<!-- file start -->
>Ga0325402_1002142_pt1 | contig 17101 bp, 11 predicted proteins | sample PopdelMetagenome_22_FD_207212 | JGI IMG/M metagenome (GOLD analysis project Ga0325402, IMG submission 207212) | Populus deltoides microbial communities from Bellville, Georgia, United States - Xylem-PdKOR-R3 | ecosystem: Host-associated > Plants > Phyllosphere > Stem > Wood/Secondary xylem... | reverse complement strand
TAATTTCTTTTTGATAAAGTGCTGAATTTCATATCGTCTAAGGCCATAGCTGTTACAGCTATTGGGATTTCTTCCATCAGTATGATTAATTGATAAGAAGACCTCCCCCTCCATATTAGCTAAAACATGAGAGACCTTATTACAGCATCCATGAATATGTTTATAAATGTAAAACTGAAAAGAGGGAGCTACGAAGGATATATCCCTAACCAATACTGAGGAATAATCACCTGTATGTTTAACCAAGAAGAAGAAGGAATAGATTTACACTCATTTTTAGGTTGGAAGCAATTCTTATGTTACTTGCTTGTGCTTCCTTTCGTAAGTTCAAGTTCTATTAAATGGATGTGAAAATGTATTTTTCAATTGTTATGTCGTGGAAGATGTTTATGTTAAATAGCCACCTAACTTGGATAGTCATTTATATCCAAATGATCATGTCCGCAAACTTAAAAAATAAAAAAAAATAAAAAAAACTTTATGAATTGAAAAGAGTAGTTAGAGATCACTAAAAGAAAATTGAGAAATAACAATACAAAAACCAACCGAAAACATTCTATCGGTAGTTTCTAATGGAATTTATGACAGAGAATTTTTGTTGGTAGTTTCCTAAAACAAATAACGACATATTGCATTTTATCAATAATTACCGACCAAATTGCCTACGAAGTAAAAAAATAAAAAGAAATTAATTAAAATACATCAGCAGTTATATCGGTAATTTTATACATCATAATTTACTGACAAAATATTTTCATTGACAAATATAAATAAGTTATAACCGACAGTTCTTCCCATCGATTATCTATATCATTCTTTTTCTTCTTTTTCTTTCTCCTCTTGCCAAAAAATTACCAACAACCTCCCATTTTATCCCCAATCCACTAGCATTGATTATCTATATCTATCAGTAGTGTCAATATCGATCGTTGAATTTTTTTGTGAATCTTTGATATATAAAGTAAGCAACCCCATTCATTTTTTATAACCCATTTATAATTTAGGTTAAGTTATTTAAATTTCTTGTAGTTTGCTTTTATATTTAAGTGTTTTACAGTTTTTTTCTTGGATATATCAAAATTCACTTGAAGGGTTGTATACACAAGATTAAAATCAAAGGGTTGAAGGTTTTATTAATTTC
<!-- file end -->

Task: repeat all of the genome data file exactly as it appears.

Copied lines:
>Ga0325402_1002142_pt1 | contig 17101 bp, 11 predicted proteins | sample PopdelMetagenome_22_FD_207212 | JGI IMG/M metagenome (GOLD analysis project Ga0325402, IMG submission 207212) | Populus deltoides microbial communities from Bellville, Georgia, United States - Xylem-PdKOR-R3 | ecosystem: Host-associated > Plants > Phyllosphere > Stem > Wood/Secondary xylem... | reverse complement strand
TAATTTCTTTTTGATAAAGTGCTGAATTTCATATCGTCTAAGGCCATAGCTGTTACAGCTATTGGGATTTCTTCCATCAGTATGATTAATTGATAAGAAGACCTCCCCCTCCATATTAGCTAAAACATGAGAGACCTTATTACAGCATCCATGAATATGTTTATAAATGTAAAACTGAAAAGAGGGAGCTACGAAGGATATATCCCTAACCAATACTGAGGAATAATCACCTGTATGTTTAACCAAGAAGAAGAAGGAATAGATTTACACTCATTTTTAGGTTGGAAGCAATTCTTATGTTACTTGCTTGTGCTTCCTTTCGTAAGTTCAAGTTCTATTAAATGGATGTGAAAATGTATTTTTCAATTGTTATGTCGTGGAAGATGTTTATGTTAAATAGCCACCTAACTTGGATAGTCATTTATATCCAAATGATCATGTCCGCAAACTTAAAAAATAAAAAAAAATAAAAAAAACTTTATGAATTGAAAAGAGTAGTTAGAGATCACTAAAAGAAAATTGAGAAATAACAATACAAAAACCAACCGAAAACATTCTATCGGTAGTTTCTAATGGAATTTATGACAGAGAATTTTTGTTGGTAGTTTCCTAAAACAAATAACGACATATTGCATTTTATCAATAATTACCGACCAAATTGCCTACGAAGTAAAAAAATAAAAAGAAATTAATTAAAATACATCAGCAGTTATATCGGTAATTTTATACATCATAATTTACTGACAAAATATTTTCATTGACAAATATAAATAAGTTATAACCGACAGTTCTTCCCATCGATTATCTATATCATTCTTTTTCTTCTTTTTCTTTCTCCTCTTGCCAAAAAATTACCAACAACCTCCCATTTTATCCCCAATCCACTAGCATTGATTATCTATATCTATCAGTAGTGTCAATATCGATCGTTGAATTTTTTTGTGAATCTTTGATATATAAAGTAAGCAACCCCATTCATTTTTTATAACCCATTTATAATTTAGGTTAAGTTATTTAAATTTCTTGTAGTTTGCTTTTATATTTAAGTGTTTTACAGTTTTTTTCTTGGATATATCAAAATTCACTTGAAGGGTTGTATACACAAGATTAAAATCAAAGGGTTGAAGGTTTTATTAATTTC